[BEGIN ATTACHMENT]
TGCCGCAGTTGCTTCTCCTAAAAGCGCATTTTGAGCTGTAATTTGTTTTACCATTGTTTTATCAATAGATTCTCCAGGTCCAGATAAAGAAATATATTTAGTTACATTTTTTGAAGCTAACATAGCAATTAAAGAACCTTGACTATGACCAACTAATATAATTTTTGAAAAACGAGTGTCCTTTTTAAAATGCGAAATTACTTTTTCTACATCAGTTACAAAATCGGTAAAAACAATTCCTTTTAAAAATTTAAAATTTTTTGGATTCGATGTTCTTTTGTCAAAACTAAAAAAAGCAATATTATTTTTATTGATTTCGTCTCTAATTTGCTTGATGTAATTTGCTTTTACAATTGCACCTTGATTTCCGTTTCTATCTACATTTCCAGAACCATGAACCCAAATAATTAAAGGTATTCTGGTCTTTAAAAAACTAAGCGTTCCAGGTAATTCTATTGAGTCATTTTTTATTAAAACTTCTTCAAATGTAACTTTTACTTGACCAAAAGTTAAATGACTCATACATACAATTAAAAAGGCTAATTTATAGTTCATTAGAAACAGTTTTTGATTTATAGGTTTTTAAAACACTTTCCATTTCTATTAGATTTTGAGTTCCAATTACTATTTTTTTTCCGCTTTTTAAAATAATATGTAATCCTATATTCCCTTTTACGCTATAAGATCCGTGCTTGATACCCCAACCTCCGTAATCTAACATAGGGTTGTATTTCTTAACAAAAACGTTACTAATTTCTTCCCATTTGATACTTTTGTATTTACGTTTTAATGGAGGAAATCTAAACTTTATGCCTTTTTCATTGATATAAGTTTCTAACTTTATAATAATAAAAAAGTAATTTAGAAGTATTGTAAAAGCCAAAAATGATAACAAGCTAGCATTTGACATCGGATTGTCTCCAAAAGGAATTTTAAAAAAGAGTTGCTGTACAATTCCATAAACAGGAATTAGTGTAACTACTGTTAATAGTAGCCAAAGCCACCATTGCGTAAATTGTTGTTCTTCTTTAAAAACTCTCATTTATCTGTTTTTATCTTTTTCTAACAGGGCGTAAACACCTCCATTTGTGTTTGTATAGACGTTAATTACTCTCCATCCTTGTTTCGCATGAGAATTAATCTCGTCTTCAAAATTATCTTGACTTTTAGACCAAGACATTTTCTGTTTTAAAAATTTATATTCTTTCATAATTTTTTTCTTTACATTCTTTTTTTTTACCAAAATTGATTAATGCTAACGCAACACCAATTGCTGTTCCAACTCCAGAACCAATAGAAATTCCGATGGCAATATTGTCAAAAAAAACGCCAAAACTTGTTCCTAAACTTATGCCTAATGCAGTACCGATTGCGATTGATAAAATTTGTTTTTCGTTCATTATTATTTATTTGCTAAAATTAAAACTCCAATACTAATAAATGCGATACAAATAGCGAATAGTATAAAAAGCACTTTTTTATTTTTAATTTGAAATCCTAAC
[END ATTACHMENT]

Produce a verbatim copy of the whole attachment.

TGCCGCAGTTGCTTCTCCTAAAAGCGCATTTTGAGCTGTAATTTGTTTTACCATTGTTTTATCAATAGATTCTCCAGGTCCAGATAAAGAAATATATTTAGTTACATTTTTTGAAGCTAACATAGCAATTAAAGAACCTTGACTATGACCAACTAATATAATTTTTGAAAAACGAGTGTCCTTTTTAAAATGCGAAATTACTTTTTCTACATCAGTTACAAAATCGGTAAAAACAATTCCTTTTAAAAATTTAAAATTTTTTGGATTCGATGTTCTTTTGTCAAAACTAAAAAAAGCAATATTATTTTTATTGATTTCGTCTCTAATTTGCTTGATGTAATTTGCTTTTACAATTGCACCTTGATTTCCGTTTCTATCTACATTTCCAGAACCATGAACCCAAATAATTAAAGGTATTCTGGTCTTTAAAAAACTAAGCGTTCCAGGTAATTCTATTGAGTCATTTTTTATTAAAACTTCTTCAAATGTAACTTTTACTTGACCAAAAGTTAAATGACTCATACATACAATTAAAAAGGCTAATTTATAGTTCATTAGAAACAGTTTTTGATTTATAGGTTTTTAAAACACTTTCCATTTCTATTAGATTTTGAGTTCCAATTACTATTTTTTTTCCGCTTTTTAAAATAATATGTAATCCTATATTCCCTTTTACGCTATAAGATCCGTGCTTGATACCCCAACCTCCGTAATCTAACATAGGGTTGTATTTCTTAACAAAAACGTTACTAATTTCTTCCCATTTGATACTTTTGTATTTACGTTTTAATGGAGGAAATCTAAACTTTATGCCTTTTTCATTGATATAAGTTTCTAACTTTATAATAATAAAAAAGTAATTTAGAAGTATTGTAAAAGCCAAAAATGATAACAAGCTAGCATTTGACATCGGATTGTCTCCAAAAGGAATTTTAAAAAAGAGTTGCTGTACAATTCCATAAACAGGAATTAGTGTAACTACTGTTAATAGTAGCCAAAGCCACCATTGCGTAAATTGTTGTTCTTCTTTAAAAACTCTCATTTATCTGTTTTTATCTTTTTCTAACAGGGCGTAAACACCTCCATTTGTGTTTGTATAGACGTTAATTACTCTCCATCCTTGTTTCGCATGAGAATTAATCTCGTCTTCAAAATTATCTTGACTTTTAGACCAAGACATTTTCTGTTTTAAAAATTTATATTCTTTCATAATTTTTTTCTTTACATTCTTTTTTTTTACCAAAATTGATTAATGCTAACGCAACACCAATTGCTGTTCCAACTCCAGAACCAATAGAAATTCCGATGGCAATATTGTCAAAAAAAACGCCAAAACTTGTTCCTAAACTTATGCCTAATGCAGTACCGATTGCGATTGATAAAATTTGTTTTTCGTTCATTATTATTTATTTGCTAAAATTAAAACTCCAATACTAATAAATGCGATACAAATAGCGAATAGTATAAAAAGCACTTTTTTATTTTTAATTTGAAATCCTAAC